The league eagerly embraced fantasy football as a way to help drive interest in its sport ― and while fantasy sports aren’t considered gambling under federal law, that’s because of the NFL, which lobbied Congress for a “carve out” in gaming laws that kept them separate from traditional gambling, and thus legal.
The NFL has a similarly symbiotic relationship with daily fantasy sports, which have further blurred the lines between fantasy games and actual sports gambling. At least 28 NFL teams have partnered with daily fantasy companies, and the league didn’t back away from the industry even as its murky legal status came under scrutiny in states and in Congress last year (the league claims it does not view daily fantasy games as gambling).
In 2012, the NFL lifted its ban on casino advertisements in stadiums. Five years prior, it began playing annual games in London, where sports gambling is legal. It expanded its London schedule to four games last season and has invested in a stadium there to host future games. NFL owners publicly share their desires to have a franchise in London sooner rather than later.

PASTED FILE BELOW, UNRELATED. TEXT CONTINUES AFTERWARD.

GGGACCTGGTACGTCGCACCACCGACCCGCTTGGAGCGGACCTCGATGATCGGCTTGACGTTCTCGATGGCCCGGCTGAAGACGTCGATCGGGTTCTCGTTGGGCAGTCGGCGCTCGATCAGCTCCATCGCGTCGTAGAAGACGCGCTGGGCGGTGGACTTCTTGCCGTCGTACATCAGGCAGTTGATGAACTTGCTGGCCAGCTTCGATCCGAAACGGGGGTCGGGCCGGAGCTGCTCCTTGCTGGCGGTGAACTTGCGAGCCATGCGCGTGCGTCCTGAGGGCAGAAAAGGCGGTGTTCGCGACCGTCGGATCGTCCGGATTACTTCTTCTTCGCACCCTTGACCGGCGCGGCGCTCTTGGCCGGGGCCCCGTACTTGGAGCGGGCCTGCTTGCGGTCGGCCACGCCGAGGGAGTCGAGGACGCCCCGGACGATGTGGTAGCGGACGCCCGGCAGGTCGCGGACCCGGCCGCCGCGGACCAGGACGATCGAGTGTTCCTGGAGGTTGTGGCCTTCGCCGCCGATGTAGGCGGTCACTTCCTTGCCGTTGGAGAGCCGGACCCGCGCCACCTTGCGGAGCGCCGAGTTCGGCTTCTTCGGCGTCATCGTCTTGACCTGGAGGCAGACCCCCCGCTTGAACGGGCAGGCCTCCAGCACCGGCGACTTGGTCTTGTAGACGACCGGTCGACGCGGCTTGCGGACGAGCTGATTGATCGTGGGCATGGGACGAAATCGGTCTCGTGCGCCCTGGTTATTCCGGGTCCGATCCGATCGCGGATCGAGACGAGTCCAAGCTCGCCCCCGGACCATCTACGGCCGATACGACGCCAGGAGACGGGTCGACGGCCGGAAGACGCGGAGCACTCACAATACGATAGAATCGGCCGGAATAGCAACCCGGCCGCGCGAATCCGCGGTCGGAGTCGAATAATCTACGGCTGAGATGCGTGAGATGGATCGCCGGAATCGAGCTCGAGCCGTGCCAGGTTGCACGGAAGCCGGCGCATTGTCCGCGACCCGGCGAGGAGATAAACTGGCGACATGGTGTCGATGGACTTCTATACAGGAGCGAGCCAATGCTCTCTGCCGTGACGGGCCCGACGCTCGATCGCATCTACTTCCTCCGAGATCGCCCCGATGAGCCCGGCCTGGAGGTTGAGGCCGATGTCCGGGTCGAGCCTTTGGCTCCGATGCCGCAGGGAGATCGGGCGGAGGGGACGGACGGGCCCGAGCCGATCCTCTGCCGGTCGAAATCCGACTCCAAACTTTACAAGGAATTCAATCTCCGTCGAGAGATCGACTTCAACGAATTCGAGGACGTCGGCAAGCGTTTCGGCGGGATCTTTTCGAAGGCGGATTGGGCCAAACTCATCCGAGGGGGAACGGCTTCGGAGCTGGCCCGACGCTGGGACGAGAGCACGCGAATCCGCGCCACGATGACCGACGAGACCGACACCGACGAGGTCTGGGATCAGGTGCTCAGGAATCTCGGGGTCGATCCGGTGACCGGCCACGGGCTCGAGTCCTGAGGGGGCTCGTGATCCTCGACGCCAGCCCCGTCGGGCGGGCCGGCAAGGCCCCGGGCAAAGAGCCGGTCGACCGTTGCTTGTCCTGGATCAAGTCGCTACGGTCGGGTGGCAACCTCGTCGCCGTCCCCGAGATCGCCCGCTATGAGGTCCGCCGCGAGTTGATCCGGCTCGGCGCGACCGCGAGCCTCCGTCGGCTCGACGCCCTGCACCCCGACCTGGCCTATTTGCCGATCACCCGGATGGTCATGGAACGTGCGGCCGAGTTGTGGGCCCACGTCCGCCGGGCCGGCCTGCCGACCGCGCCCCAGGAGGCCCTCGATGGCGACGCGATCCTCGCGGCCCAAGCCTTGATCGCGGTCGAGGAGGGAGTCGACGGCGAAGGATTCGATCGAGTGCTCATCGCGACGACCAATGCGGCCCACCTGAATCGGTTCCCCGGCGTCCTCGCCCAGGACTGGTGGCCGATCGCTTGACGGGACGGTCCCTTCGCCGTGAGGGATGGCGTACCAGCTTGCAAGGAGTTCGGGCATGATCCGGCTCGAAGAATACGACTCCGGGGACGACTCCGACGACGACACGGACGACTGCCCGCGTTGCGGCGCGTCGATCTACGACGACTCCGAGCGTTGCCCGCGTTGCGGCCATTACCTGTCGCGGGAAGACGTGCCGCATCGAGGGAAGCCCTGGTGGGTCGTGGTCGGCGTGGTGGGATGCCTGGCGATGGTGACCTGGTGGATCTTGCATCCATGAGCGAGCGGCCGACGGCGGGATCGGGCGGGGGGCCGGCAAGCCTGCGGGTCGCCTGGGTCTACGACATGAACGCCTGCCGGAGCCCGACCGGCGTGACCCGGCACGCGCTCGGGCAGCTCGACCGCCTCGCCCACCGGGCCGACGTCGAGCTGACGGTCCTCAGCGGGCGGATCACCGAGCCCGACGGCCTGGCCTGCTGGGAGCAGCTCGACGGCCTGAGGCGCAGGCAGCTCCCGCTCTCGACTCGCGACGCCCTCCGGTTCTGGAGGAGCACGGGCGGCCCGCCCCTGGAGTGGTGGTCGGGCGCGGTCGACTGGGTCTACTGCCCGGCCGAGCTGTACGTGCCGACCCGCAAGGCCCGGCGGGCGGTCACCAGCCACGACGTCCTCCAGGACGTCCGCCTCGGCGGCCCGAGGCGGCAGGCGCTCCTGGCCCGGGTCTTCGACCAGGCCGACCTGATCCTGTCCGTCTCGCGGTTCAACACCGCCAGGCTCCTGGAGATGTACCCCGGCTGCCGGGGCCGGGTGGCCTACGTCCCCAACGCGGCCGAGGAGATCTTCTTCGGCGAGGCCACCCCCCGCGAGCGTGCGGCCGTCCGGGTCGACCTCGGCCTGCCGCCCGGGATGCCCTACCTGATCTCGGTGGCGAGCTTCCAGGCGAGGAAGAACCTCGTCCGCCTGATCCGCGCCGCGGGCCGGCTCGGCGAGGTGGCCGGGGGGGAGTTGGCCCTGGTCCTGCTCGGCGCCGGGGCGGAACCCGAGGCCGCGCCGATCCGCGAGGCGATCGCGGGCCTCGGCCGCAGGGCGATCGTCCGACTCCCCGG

A team in Vegas “is the final straw” in the NFL’s argument that gambling poses a threat to its game, Lesniak said.
Rose believes it’s “too late” to save the New Jersey case. But, the law professor said, New Jersey’s fight could embolden efforts to legalize sports wagering at the state level: Pennsylvania, Maryland and Michigan are already considering such legislation.
If those become law, they will likely run into challenges under PASPA, too. But added to its past moves toward gambling, the NFL’s entrance into Las Vegas could make it hard for the league to clearly articulate to a court why exactly it opposes legalized sports betting, said Daniel Wallach, a Florida-based attorney and gaming law expert, especially given its earlier embraces of gaming.